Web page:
PhD Scholarship in Automated Decision-Making and Machine Learning
We are seeking a highly motivated PhD student to work on a project funded by the ARC Centre of Excellence for Automated Decision-Making and Society.
Value and duration
$31,885 per annum for three years with a possible extension of six months (full time).
Number of scholarships available
To be eligible for this scholarship you must:
- have a First-Class Honours in Computer Science or equivalent.
- have strong computational, programming, algorithms, and data analysis skills.
- provide evidence of good oral and written communication skills
- demonstrate an ability to work as part of a multi-disciplinary research team
- meet RMIT University’s entry requirements for the Higher Degree by Research programs.
- preferably be an Australian citizen, or Australian permanent resident
How to apply
To apply, please submit the following documents to Flora Salim (firstname.lastname@example.org):
- a cover letter (research statement)
- a copy of electronic academic transcripts
- a CV that includes any publications/awards and the contact details of 2 referees.
- thesis or research reports
For international applicants, evidence of English proficiency may be required.
Once approved, prospective candidates will be required to submit an application for admission to the PhD (Computer Science) program (DR221).
Scholarship applications will only be successful if prospective candidates are provided with an offer for admission.
Applications are open now
Applications will close once a candidate is appointed with intention to start.
The PhD candidate, focused on Machine Learning and Data Mining, based in RMIT University, will work with the multidisciplinary research team from RMIT, in collaboration with other institution partners in the ARC Centre of Excellence on Automated Decision Making and Society (ADMS).
The particular PhD project aims to unpack the biases in models that may come from the underlying data, or biases in software (e.g. a simulation) that could be designed with a specific purpose and angle from the developers’ point-of-view. This project also aims to investigate techniques to generate actionable explanations around those biases, for a range of problems, deep learning models, and a wide range of data types and modality, from large-scale unstructured data, to highly varied sensor data and multimodal data.
Software, algorithms, and models used in Automated Decision-Making (ADM) processes are often designed as “black boxes” with little efforts placed on understanding how they actually work. This lack of understanding does not only impact the final users of ADMs, but also the stakeholders and the developers, who need to be accountable for the systems they are creating. This problem is often exacerbated by the inherent bias coming from the data from which the models are often trained on. Further, the wide-spread usage of deep learning models has led to increasing number of minimally-interpretable models being used, as opposed to traditional models like decision trees, or even Bayesian and statistical machine learning models. Explanations of models are also needed to reveal potential biases in the models themselves and assist with their debiasing. This project aims to unpack the biases in models that may come from the underlying data, or biases in software (e.g., a simulation) that could be designed with a specific purpose and angle from the developers’ point-of-view. This project also aims to investigate techniques to generate actionable explanations, for a range of problems and data types and modality, from large-scale unstructured data, to highly varied sensor data and multimodal data.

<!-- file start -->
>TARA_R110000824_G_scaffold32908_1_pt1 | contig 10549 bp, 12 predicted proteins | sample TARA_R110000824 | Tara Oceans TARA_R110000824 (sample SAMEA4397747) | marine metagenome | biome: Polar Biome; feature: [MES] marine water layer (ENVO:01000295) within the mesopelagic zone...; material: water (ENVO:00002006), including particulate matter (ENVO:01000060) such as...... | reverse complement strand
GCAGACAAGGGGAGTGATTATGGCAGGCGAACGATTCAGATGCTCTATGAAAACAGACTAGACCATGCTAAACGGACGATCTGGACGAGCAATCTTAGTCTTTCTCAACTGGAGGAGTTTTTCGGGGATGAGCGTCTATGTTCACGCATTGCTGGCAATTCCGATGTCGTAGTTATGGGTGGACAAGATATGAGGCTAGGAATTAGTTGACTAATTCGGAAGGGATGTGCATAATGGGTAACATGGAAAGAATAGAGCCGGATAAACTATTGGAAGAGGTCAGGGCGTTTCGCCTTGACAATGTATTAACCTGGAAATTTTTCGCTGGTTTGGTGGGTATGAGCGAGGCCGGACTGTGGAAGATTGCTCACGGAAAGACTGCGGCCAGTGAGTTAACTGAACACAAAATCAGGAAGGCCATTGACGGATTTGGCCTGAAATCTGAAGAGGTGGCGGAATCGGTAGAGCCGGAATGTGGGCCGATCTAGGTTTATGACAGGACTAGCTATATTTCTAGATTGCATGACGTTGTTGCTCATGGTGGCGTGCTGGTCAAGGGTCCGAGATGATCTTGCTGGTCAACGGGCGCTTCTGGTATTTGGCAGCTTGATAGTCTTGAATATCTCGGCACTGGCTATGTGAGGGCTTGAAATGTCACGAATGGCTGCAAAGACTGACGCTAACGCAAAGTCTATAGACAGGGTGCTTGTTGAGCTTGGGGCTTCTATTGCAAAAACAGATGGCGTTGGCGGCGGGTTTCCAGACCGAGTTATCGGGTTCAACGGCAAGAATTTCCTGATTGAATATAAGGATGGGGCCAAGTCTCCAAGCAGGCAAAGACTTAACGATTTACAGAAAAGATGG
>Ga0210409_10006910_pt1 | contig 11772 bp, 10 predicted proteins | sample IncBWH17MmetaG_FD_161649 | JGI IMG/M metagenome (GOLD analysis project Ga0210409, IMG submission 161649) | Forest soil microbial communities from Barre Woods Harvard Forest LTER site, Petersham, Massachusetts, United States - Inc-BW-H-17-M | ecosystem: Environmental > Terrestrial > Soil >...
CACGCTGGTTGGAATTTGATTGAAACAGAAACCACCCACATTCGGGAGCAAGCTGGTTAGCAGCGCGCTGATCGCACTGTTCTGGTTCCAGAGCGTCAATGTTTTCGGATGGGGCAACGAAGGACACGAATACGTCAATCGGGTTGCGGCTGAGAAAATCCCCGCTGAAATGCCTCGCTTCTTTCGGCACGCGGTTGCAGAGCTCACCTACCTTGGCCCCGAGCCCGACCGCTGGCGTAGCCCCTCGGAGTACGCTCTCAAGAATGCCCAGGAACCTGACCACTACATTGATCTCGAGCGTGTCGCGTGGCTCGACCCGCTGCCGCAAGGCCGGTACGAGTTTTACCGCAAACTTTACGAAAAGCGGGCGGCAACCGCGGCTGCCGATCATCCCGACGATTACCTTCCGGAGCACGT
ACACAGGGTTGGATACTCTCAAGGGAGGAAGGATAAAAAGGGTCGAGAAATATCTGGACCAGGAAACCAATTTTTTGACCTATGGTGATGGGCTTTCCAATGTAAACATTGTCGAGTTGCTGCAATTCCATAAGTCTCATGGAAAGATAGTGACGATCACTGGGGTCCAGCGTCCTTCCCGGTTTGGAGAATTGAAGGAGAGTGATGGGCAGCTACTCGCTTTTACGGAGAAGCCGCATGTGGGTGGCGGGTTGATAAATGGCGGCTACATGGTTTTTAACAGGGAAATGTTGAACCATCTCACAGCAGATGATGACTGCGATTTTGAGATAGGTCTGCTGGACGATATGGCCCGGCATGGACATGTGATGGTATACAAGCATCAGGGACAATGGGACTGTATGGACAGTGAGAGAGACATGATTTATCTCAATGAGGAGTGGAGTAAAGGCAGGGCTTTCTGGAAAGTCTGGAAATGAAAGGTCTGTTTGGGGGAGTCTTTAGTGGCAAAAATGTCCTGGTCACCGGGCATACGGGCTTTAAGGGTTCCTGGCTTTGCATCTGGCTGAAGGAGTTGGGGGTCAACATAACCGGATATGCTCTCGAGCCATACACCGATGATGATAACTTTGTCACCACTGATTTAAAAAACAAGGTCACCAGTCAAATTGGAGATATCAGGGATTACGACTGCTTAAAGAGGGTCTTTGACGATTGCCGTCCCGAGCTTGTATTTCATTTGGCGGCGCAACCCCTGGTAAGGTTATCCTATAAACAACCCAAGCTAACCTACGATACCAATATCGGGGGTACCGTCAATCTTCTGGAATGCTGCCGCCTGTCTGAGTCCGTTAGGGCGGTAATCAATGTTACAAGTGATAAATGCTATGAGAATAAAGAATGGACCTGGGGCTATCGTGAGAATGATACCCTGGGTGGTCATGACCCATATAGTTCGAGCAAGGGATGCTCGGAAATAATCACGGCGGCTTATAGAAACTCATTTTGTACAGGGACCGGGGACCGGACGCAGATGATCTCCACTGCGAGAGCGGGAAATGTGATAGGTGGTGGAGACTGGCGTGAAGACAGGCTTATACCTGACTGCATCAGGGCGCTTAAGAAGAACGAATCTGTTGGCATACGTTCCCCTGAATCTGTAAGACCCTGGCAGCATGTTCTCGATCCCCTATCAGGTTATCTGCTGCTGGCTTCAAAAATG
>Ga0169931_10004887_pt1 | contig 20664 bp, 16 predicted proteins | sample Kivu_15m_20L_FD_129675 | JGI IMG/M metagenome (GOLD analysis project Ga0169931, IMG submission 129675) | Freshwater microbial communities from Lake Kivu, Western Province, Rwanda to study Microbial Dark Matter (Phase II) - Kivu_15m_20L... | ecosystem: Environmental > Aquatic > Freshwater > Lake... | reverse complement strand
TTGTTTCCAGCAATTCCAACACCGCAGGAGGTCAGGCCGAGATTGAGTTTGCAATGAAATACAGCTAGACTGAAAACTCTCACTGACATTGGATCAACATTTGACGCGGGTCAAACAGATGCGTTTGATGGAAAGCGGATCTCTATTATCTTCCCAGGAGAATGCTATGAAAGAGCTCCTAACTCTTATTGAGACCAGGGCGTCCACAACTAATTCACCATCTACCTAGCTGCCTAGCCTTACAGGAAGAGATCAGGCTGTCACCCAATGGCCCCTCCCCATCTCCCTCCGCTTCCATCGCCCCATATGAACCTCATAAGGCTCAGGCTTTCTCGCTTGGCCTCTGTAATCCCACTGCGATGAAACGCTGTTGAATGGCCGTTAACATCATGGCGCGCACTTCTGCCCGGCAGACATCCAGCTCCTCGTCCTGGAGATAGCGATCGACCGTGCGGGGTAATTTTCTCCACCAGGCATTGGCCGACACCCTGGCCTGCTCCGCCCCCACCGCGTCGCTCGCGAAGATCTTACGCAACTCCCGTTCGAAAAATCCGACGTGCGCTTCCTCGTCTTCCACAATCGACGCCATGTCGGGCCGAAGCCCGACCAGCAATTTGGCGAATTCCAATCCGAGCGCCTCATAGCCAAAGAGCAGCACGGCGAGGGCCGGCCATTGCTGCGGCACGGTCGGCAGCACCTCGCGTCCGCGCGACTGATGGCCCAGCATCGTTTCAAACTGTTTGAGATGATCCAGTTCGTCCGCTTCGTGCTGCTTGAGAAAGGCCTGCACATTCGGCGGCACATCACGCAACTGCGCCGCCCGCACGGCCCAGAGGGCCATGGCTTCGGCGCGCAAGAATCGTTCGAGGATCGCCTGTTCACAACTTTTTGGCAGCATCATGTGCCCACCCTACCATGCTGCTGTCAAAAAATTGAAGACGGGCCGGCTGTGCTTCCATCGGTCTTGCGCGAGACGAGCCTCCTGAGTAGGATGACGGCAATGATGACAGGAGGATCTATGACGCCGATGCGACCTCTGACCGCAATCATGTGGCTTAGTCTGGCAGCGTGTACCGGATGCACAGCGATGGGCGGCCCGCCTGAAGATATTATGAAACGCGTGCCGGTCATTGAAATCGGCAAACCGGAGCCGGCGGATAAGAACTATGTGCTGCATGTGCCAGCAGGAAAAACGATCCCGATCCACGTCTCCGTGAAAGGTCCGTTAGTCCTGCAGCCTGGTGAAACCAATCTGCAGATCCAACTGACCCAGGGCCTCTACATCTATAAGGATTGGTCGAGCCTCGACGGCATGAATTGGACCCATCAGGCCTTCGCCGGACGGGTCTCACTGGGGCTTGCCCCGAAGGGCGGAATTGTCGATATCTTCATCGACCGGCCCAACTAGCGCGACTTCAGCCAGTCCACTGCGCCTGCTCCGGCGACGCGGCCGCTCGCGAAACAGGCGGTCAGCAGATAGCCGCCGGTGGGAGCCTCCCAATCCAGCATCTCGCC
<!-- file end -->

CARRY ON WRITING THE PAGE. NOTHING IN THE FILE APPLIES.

Measuring and quantifying users’ cognitive biases and fairness perceptions when interacting with information access systems, including search engines, intelligent assistants, and recommender systems. These systems are often embedded in Automated Decision-Making (ADM) processes, and are designed, evaluated, and optimised by defining frameworks that model the users who are going to interact with them. These models are typically a simplified representation of users (e.g., using the relevance of items delivered to the user as a surrogate for system quality) to operationalise the development process of such systems. A grand open challenge is to make these frameworks more complete by including new aspects such as fairness --that are as important as the traditional definitions of quality— as well as better mechanisms to measure and quantify cognitive biases, which would inform the design, evaluation, and optimisation of such systems embedded in ADM processes.
Terms and conditions
This scholarship will be governed by RMIT's University Research Scholarship Terms and Conditions.
For further information, you can email Flora Salim (email@example.com).